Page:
Of course, some of the criminals may well live in subsidized, low-income housing, and distressed public housing projects are particularly infamous as drug selling hot spots used by dealers. But there’s no evidence that former residents of public housing are responsible for Memphis’ spike in violent crime. Moreover, criminologists know that a sizable proportion of all violent crimes are committed by a very small number of people. Even in the poorest neighborhoods, a few people commit multiple crimes, preying on the rest of the population.
In fact, crime has been shifting to areas outside the worst ghetto neighborhoods for many years—since long before HUD began dismantling some public housing projects under HOPE VI. And tighter housing laws, including “zero tolerance” policies promoted in the 1990s by both the Clinton Administration and the then-Republican-controlled Congress, compelled many housing agencies to evict tenants linked, even by association—a boyfriend, say, or a sibling—to drug dealing and other crime. Memphis may or may not be enforcing these rules effectively—a question Rosin might have pursued but didn’t—but the point is that tenants on government housing assistance are even more at risk of eviction, if they misbehave, than poor tenants generally. They also risk losing vital assistance altogether.
The confusion continues where Rosin conflates the demolition and redevelopment of public housing, the use of rental housing vouchers to let former public housing residents relocate to new neighborhoods, and several small-scale initiatives, such as the Moving to Opportunity experiment, to counsel families and help them move to neighborhoods of “opportunity.” Those efforts get trashed in the article, though they have no precedent in the Memphis experience.
For starters, Rosin focuses much of her article on the demolition of public housing. But much of this demolition, in Memphis and other cities, did not reflect a liberal do-gooder program to fight poverty. In fact, it was a Republican-led Congress that required, in 1996, that the largest and most distressed public-housing developments—those that failed a mandated “viability” inspection—be demolished rather than repaired. The Clinton administration supported this move. (Consider that the national backlog of needed repairs at the time was estimated by HUD to be at least $24 billion in 1998. So far Congress has only provided about $6 billion for the HOPE VI program.)
That policy, and not HOPE VI, not some “grand anti-poverty experiment,” as Rosin claims, is what led to most of the demolition in Memphis. It wasn’t a liberal reformer’s pipe dream but a fiscal push, from the federal level, to tear down crime-ridden, decrepit projects and re-allocate funds to the much more flexible, lower-cost housing voucher program.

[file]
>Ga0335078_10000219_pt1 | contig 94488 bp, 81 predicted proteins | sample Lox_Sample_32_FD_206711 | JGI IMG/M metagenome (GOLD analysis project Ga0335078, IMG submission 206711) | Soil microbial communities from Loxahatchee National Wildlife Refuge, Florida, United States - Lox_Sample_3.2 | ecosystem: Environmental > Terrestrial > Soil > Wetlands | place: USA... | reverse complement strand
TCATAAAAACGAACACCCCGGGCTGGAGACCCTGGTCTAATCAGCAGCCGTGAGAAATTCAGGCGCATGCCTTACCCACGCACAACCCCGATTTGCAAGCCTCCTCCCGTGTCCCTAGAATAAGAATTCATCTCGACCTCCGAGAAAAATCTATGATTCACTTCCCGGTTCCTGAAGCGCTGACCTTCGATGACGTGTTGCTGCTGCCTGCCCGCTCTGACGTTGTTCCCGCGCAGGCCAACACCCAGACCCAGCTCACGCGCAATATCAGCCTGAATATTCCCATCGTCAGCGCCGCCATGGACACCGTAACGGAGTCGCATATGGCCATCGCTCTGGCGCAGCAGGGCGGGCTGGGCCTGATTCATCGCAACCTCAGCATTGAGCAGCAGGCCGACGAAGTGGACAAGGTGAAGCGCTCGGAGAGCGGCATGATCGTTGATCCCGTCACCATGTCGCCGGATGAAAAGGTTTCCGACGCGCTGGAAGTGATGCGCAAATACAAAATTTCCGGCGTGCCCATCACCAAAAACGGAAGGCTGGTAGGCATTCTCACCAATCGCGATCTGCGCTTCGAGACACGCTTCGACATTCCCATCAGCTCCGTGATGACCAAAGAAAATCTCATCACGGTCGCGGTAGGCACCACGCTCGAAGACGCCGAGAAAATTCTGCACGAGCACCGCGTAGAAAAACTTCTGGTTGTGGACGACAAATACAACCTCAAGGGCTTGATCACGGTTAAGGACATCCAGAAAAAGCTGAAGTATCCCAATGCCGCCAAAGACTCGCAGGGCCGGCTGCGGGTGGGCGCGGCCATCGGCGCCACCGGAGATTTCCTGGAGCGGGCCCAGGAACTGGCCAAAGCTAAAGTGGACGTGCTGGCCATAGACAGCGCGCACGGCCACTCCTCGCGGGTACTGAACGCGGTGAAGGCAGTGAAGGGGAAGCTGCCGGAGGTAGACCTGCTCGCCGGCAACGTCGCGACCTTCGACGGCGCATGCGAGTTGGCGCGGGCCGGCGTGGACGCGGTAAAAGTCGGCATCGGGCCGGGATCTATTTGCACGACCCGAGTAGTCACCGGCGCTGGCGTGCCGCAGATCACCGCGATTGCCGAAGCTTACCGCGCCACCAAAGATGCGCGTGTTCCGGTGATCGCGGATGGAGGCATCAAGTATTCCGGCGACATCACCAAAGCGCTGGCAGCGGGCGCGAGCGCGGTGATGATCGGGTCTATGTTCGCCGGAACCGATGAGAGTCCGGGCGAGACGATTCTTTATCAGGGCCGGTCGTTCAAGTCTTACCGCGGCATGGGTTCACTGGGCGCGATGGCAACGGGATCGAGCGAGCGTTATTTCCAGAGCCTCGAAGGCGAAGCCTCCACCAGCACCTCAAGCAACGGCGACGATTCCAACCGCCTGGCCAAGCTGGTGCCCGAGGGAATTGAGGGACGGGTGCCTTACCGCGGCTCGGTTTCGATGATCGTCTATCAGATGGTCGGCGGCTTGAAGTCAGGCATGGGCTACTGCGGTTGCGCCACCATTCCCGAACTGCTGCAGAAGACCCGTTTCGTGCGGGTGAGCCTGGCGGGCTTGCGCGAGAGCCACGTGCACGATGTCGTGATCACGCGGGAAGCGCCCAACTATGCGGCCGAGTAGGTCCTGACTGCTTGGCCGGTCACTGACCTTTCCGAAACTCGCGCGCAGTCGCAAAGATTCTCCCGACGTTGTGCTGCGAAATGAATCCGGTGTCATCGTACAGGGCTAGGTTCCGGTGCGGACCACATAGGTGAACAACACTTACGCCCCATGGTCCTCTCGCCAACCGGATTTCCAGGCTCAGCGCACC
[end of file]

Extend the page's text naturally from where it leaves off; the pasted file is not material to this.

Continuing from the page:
Furthermore, it’s true that living alongside higher-income neighbors was not conceived as a cure-all for poverty. But mixed-income developments are dramatically safer than the distressed public housing they replaced. All in all, surveys show, mixed-income developments are popular with the few former public-housing residents who live in them, although they want—and at the most innovative sites do receive—more supportive services, as well as opportunities to socialize with neighbors, share recreational facilities, and make the environment welcoming for all, regardless of income level.
But Rosin uses the image from one HOPE VI site in Memphis to characterize a program operating in many cities. It’s misleading and unfair, though the challenges she identifies are important. There is evidence, for example, from tenant-review Web sites, in-depth interviews with tenants, and other sources, that property management is much more effective at some mixed-income developments than others, also that relations can be tense between tenants on housing assistance and their higher-income neighbors in some mixed-income developments. These issues deserve close attention and follow-up.
As for the Section 8 voucher program, in 1974, under Nixon, HUD stopped financing large-scale public housing “projects” and focused instead on providing very low-income families with housing vouchers, similar to food stamps, which enabled families to rent apartments in the private market. The new laws also authorized a small number of units for housing for the elderly and for new construction and management by private developers. Waiting lists for Section 8 are often years long, especially in tight housing markets, when the lists are open at all. Funding cuts have led to many closings. And those are precisely the regions where much economic growth is concentrated in America.
What is more, in many places, landlords, especially those with apartments in middle-class areas, routinely refuse to accept families with Section 8 vouchers. A few states ban discrimination on the basis of “source of income,” but these laws are hard to enforce, in part because the violations are hard to detect or go unreported by frustrated tenants. Plus, HUD puts a ceiling on voucher payments, which leaves many decent apartments, especially in high-cost markets, out of reach for voucher holders.
In spite of its limitations, the housing voucher program has been very successful at fulfilling its main objective: making housing affordable for very low-income people. Families that otherwise pay between one-half and three-quarters of their income, on average, to meet housing costs pay just the program standard—30 percent of household income—leaving money to buy food, transportation, clothing, health care, and other essentials.